Crisis ‘looms’ over failure to rebalance growth
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Crisis ‘looms’ over failure to rebalance growth

Resolving global trade imbalances is the key to avoiding a fresh economic crisis, experts said this week

Continued failure to resolve global trade imbalances threatens to spark a new economic crisis without urgent measures to boost domestic consumption in China and Germany, a chorus of experts has warned.

Michael Pettis, finance professor at Peking University, told Emerging Markets that the international economy was resting on a knife-edge with Japan, the United States, China and Germany all seeking to boost exports and lower domestic consumption.

“All the key economies are seeking to boost their external trade positions but mathematically and politically that cannot happen. Something has to give and a crisis looms,” Pettis, a renowned China expert, said.

The comments put the spotlight on Germany’s insistence that eurozone countries tighten fiscal policy to resolve the debt crisis and contrast with cautious optimism over China’s recent efforts to rebalance its growth model.

Pettis said that Germany needed to embark instead on fiscal stimulus and lower consumption taxes to boost domestic demand – and, thus, exports from peripheral Europe to northern Europe – to arrest the eurozone’s economic decline.

But he said: “Germany is fighting tooth and nail to stop this from happening.”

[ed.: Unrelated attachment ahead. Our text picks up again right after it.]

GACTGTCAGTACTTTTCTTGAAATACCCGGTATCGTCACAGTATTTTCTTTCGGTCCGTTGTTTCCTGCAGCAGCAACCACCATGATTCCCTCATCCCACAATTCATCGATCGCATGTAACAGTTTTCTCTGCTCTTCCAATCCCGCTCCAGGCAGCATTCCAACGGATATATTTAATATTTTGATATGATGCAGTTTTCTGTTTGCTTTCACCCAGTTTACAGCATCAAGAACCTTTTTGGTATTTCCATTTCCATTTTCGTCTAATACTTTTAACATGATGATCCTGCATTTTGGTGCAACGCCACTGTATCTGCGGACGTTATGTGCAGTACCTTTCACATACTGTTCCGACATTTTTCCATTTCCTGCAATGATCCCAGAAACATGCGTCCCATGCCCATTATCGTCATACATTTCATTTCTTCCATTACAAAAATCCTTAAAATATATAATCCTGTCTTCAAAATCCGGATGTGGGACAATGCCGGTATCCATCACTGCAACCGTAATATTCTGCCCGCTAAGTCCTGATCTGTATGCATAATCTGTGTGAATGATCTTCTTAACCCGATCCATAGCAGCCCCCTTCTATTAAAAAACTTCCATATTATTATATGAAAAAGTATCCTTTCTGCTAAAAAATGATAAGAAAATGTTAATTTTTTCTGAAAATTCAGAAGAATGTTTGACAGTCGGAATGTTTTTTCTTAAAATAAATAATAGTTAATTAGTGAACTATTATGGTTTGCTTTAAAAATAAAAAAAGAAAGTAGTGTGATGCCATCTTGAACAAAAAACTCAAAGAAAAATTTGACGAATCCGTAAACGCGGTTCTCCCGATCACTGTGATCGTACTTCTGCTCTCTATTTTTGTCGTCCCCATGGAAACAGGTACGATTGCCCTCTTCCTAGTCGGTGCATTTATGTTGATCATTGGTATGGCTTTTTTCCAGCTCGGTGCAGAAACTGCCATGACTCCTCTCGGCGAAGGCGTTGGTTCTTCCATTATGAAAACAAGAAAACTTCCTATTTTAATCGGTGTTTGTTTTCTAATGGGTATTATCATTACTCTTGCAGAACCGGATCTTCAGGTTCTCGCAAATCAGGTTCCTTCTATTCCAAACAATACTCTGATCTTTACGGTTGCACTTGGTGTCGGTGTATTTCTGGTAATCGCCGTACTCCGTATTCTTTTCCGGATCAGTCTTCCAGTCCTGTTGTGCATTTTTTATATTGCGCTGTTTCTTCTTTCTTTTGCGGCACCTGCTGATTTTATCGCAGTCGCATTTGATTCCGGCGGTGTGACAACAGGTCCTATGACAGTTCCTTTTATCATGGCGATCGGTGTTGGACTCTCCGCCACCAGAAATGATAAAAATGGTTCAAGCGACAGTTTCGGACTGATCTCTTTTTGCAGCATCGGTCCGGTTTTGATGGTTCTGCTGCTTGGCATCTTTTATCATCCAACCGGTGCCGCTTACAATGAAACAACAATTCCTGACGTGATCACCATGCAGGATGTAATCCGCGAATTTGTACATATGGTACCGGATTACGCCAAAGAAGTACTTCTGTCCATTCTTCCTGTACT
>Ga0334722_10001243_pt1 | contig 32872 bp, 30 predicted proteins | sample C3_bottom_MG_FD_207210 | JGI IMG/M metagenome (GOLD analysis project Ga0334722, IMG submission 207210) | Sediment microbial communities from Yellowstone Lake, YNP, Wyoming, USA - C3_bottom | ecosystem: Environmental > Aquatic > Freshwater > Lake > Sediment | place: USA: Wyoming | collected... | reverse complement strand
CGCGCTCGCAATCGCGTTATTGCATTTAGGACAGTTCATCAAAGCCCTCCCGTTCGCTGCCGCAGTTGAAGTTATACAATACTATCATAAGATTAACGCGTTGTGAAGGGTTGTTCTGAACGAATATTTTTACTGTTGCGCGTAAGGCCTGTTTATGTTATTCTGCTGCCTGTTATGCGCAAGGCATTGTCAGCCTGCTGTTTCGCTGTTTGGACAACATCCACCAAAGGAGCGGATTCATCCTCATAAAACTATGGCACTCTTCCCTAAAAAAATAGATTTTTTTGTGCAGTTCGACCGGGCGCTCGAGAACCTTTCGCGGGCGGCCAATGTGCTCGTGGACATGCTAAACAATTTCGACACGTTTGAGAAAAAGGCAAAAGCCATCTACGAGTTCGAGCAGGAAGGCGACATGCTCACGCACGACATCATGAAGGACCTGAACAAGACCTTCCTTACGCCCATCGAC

Michael Pettis, finance professor at
 Peking University

The need for reform was echoed by ADB president Haruhiko Kuroda who said that the eurozone contained countries with large current account surpluses and large current account deficits.

“Even within the single currency zone, excessive internal imbalances cannot be sustained,” he said. “One way or another, sooner or later, these internal imbalances must be addressed.”

At the same time, the reduction in China’s current account surplus from 10% of GDP in 2007-2008 to around 4% last year was “driven wholly by reduced external demand while China’s low consumption rate has not changed since the global crisis,” Pettis said.

Meanwhile, Japan is looking to increase taxes - which would “inevitably” reduce domestic consumption - in order boost its trade balance while the US is taking steps to reduce its structural trade deficit after years of consumer indebtedness, he said.

If Japan, China and Germany fail to increase domestic consumption in the coming years, a “global demand deficit” will continue to blight the global recovery, entrenching sovereign debt risks, trade protectionism fears and currency instability, he said.

“Predicting when a crisis will kick off in Germany and China is a fool-hardy endeavour but on the current trajectory it’s simply a matter of when, which will lead to much slower global economic growth,” he said.

His views contrast with Stephen Roach, the non-executive chairman of Morgan Stanley Asia, who told Emerging Markets that Chinese policymakers were taking “decisive steps” in rebalancing the country’s growth model in particular, moves to adopt a more market-based currency regime. “Betting against China has proven a wrong bet for past 32 years and will prove the wrong bet in the coming decades,” he said.

Consensus opinion holds that global macroeconomic imbalances— large-scale borrowing and consumption by the US and peripheral Europe, in particular, and lending by creditor nations, such as China, Germany and Japan —helped to trigger the financial boom and bust. Structural trade imbalances now remain largely intact in Germany and China, Pettis concluded.

“History – namely the example of the US during the Great Depression - shows that surplus nations are those that suffer the most when global trade imbalances correct,” he said.

This article was originally published by Euromoney’s sister publication, Emerging Markets

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